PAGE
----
On March 10, 2017, in Evans v. Georgia Regional Hospital, the 11th Circuit Court of Appeals held that sexual orientation discrimination is not actionable under Title VII. The 11th Circuit joined nine other federal circuit courts to deny such an action. While the circuit court held Title VII sexual orientation discrimination claims cannot be maintained, it reiterated that gender non-conformity and same-sex discrimination claims are actionable.

The plaintiff in Evans was a security guard at Georgia Regional Hospital. The plaintiff was a lesbian, but “did not broadcast her sexuality,” though it was “evident that she identified with the male gender, because of how she presented herself.” In her complaint, she alleged that she was denied equal pay or work, harassed, physically assaulted and was discriminated on the basis of her sex and targeted for termination for failing to carry herself in a traditionally womanly manner. The magistrate judge dismissed both of the plaintiff’s claims, holding that Title VII “was not intended to cover discrimination against homosexuals” and the gender non-conformity claim was “just another way to claim discrimination based on sexual orientation.” The plaintiff appealed to the 11th Circuit.

In a 2-1 decision, the 11th Circuit panel first addressed the plaintiff’s gender non-conformity claim and held that that claim should not have been dismissed. The panel found that gender-non conformity was not another way to claim discrimination based on sexual orientation, but was a separate claim that was actionable under Title VII. Discriminating against a worker based upon her failure to carry herself in a traditionally womanly manner was discrimination based on sex and a violation of Title VII. The panel remanded the case on this issue and permitted the plaintiff to amend her complaint to plead facts sufficient to suggest that she was discriminated based on her non-conformity of gender stereotypes.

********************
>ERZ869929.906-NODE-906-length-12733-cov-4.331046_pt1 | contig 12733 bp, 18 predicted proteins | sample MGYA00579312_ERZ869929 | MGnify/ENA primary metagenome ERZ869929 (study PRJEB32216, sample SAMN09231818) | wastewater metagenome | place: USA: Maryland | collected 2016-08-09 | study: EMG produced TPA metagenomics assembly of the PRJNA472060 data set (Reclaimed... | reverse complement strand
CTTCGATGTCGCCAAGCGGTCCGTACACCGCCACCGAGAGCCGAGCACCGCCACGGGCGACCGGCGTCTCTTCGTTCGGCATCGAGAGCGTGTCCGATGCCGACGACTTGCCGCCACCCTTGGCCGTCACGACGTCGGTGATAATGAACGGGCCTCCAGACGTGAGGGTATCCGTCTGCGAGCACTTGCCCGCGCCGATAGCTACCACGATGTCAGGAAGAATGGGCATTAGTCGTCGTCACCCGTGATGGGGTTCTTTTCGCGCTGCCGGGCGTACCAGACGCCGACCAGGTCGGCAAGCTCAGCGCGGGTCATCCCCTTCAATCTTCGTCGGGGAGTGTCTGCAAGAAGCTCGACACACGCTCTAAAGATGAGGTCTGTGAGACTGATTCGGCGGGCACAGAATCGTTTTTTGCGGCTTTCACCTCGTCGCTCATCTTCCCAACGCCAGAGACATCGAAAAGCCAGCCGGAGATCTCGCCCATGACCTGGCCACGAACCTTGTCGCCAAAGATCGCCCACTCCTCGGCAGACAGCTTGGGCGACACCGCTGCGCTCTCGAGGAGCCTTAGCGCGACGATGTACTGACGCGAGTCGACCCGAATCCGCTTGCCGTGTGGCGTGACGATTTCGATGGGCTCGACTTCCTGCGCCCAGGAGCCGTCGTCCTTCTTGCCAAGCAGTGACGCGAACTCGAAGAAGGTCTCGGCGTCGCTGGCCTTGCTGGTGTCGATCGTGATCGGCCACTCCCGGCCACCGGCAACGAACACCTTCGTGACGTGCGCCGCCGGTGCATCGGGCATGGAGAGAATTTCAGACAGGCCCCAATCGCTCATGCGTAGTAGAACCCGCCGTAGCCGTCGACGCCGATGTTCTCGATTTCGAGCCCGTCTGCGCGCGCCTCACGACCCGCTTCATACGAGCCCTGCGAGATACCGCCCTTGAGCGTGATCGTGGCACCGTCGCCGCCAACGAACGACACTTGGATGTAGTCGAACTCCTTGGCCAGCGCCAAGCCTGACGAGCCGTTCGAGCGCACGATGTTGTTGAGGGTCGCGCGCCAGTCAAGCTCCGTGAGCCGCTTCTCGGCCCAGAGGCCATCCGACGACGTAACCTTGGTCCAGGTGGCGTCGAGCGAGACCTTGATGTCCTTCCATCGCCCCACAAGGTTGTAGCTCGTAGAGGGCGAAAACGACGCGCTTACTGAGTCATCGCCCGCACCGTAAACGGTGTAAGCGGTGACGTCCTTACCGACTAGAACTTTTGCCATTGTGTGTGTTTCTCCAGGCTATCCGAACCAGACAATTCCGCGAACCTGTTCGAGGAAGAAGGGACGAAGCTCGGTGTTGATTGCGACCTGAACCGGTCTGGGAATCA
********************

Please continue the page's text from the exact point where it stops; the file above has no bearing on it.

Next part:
The 11th Circuit panel next addressed the sexual orientation discrimination claim. The panel did not adopt a bright light rule against sexual orientation discrimination under Title VII, but rather relied on the circuit’s 1979 case Blum v. Gulf Oil Corp., which held that discrimination on the basis of homosexuality is not prohibited by Title VII. The panel reasoned that it was “bound to follow a binding precedent in this Circuit unless and until it is overruled by this court en banc or by the Supreme Court.” Noting that nearly all other federal circuit courts have determined that sexual orientation is not actionable under Title VII, the panel affirmed the magistrate judge’s finding that the sexual orientation claim could not be maintained.

While the vast majority of circuit courts have held that sexual orientation discrimination claims are not actionable under Title VII, many state laws prohibit sexual orientation discrimination. Similarly, the EEOC has interpreted Title VII’s prohibition of sex discrimination as forbidding any employment discrimination based on gender identity or sexual orientation and will enforce these protections regardless of any contrary state or local laws. As discrimination actions continue to evolve, it is important to have legal counsel who understands your rights and obligations under Title VII. The attorneys at Joseph, Hollander & Craft LLC are able and willing to help.

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